The Abidjan Principles remind us that education is not for sale. The principles reiterate the duties of states to provide equal access to quality education, all of which may have been said before. But the principles go much further than any other document on delineating the obligations of states to regulate private education. In essence, the principles require states to impose public service obligations on private actors involved in education. States must design and enforce minimum standards with which the private actors must comply, and ensure monitoring and accountability. Financing is a difficult issue – the principles reinforce the fact that the international law does not oblige states to fund private education, and that states should rather prioritise the funding of public education. The Abidjan Principles state that public funding of private educational institutions should meet certain requirements. Notably, it should be a time-bound measure, should not create a foreseeable risk of impairing the public education system, nor allow a diversion of funds that amounts to an impermissible retrogressive measure. The Principles list the situations in which states should not fund private educational institutions – including those that are discriminatory, don’t adhere to the minimum standards, or that contribute to adverse systemic impact on the right to education. This may seem rather a tall order – but we must remember, this does not prevent these institutions from continuing to exist, it only operates against the idea of government paying them to exist.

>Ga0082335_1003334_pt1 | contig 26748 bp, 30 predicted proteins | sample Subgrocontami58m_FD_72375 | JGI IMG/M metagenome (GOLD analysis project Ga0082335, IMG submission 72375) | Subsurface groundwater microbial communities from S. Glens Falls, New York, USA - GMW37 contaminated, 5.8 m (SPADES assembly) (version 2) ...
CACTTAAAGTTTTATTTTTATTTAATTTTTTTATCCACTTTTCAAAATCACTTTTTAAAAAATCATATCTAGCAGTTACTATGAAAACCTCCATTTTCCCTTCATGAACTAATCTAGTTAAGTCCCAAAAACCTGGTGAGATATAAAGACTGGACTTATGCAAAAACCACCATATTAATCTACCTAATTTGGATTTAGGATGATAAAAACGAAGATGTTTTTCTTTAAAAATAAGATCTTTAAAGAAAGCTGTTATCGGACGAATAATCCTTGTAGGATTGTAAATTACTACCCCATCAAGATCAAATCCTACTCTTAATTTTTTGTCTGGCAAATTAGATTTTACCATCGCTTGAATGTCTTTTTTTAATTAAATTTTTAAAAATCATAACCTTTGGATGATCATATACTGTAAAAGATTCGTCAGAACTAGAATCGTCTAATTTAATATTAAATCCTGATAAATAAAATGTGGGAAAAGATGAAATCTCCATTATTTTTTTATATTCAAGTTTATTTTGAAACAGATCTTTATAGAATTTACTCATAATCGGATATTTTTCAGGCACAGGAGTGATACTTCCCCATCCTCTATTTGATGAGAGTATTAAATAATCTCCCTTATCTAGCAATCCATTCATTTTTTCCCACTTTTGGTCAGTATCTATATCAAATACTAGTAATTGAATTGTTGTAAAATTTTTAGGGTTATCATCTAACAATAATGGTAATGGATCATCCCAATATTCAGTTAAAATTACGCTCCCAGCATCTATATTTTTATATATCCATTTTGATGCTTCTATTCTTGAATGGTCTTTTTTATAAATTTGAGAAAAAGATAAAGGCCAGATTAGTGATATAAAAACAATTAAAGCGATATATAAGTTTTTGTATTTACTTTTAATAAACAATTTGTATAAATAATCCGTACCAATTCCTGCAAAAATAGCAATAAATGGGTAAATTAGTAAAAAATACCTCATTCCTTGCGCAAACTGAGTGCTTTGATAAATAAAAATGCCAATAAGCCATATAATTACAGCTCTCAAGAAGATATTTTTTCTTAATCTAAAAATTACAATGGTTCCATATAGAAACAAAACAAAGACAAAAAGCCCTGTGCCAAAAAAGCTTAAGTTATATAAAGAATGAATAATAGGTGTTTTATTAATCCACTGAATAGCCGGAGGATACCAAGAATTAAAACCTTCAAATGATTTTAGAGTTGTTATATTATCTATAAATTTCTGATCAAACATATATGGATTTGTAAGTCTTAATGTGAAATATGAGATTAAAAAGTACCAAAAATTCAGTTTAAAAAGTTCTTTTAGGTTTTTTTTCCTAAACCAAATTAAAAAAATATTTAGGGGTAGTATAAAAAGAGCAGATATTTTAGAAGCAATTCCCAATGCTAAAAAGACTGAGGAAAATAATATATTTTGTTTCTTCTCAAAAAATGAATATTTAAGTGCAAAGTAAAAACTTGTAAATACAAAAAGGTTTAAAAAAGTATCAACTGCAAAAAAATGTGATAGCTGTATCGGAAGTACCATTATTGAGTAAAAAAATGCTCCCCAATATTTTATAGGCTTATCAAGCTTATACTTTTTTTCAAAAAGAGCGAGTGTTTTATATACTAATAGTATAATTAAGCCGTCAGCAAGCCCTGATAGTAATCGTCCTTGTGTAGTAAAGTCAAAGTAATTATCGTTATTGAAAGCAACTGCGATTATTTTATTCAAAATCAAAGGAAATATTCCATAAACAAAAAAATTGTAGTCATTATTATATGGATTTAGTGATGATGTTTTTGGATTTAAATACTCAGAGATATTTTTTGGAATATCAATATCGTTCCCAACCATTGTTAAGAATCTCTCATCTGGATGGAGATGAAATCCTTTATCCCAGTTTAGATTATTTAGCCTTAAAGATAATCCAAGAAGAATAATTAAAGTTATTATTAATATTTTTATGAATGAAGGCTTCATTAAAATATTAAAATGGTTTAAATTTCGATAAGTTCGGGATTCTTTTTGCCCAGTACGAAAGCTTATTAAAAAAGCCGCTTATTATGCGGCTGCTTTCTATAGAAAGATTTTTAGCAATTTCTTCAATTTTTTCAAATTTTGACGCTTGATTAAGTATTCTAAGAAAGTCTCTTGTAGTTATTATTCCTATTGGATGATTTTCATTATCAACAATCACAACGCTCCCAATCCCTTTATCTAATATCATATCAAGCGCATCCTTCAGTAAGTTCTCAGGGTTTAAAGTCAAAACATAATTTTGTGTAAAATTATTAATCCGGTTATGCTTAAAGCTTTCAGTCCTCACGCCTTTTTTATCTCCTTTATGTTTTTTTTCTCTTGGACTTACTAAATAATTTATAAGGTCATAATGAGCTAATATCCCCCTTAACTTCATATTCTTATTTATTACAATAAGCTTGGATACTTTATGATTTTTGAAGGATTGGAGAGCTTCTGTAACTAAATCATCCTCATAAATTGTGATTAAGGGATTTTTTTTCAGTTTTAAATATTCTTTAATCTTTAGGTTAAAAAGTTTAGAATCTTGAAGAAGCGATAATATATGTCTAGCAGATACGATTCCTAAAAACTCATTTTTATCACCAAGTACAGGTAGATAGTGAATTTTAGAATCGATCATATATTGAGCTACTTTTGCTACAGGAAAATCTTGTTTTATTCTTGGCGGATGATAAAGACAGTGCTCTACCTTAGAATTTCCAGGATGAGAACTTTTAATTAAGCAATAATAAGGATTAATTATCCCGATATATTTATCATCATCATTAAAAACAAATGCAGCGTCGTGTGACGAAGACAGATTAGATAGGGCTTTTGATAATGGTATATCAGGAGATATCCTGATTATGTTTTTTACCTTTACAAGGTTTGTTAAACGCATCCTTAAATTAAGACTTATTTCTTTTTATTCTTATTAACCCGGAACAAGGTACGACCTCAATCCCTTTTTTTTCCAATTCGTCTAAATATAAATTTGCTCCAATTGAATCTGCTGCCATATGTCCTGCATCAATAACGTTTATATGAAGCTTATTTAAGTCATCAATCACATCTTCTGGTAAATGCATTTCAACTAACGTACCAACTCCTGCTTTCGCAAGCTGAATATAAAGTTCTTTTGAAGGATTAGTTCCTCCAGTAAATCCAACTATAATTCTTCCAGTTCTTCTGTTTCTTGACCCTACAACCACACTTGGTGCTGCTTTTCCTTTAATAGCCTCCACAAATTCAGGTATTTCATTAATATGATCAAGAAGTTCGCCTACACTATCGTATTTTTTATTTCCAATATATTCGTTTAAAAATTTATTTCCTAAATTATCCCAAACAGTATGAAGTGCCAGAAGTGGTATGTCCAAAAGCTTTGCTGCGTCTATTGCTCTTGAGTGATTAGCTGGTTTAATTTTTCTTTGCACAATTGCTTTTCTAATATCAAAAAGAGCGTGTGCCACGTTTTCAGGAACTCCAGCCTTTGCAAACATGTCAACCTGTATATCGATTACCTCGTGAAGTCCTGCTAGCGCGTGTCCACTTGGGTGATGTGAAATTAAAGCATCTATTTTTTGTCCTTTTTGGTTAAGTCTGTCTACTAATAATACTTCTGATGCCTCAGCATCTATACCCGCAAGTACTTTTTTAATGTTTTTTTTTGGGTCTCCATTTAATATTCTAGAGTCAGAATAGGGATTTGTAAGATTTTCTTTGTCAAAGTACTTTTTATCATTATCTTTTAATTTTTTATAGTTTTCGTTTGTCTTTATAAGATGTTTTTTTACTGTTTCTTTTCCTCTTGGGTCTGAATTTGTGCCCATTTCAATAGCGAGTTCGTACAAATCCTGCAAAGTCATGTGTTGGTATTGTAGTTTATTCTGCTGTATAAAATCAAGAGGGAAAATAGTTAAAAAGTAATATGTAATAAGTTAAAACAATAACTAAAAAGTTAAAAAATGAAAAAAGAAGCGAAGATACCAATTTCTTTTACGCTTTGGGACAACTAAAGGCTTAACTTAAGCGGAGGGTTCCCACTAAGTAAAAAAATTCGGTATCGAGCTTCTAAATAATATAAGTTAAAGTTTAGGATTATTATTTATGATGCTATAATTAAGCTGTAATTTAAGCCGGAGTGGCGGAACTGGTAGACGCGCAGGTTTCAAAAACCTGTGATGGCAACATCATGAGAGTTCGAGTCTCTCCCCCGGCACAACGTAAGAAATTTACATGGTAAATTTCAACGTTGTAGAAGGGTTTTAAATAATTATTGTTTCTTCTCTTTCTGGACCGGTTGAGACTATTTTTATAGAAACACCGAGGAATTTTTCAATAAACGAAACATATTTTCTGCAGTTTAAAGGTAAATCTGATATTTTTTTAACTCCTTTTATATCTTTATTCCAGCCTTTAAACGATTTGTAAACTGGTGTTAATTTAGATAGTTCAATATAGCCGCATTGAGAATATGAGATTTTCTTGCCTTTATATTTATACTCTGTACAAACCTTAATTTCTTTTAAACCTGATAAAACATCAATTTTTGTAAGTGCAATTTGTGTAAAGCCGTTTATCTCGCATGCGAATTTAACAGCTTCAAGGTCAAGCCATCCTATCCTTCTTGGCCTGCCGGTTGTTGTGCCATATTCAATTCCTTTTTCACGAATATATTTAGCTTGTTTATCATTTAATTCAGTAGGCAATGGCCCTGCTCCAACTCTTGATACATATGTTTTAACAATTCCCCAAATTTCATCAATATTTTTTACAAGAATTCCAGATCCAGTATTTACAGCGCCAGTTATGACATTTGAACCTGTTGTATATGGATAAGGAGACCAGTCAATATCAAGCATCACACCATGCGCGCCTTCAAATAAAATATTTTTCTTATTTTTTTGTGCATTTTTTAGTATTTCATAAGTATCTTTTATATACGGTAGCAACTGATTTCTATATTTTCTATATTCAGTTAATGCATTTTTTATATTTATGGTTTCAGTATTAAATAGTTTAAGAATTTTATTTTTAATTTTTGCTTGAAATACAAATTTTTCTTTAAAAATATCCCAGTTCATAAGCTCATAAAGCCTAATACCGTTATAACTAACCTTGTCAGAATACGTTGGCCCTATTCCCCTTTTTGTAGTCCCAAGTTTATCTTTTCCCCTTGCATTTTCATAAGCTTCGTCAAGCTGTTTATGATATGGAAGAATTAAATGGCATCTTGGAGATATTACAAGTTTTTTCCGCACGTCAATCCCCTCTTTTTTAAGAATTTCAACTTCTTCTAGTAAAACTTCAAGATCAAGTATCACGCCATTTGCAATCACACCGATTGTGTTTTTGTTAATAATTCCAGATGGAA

Ultimately, the Abidjan Principles aim to remind States of their obligations – they must lift up the poorest and most marginalized children and ensure their access to quality education – in schools as good as those their own children to attend. No looking for someone else to fill the gap, no folding of hands or shrugging of shoulders about the state of the public education system, no cosying up to multi-billionaires who offer kickbacks in return for contracts or spaces to run profit-making schools.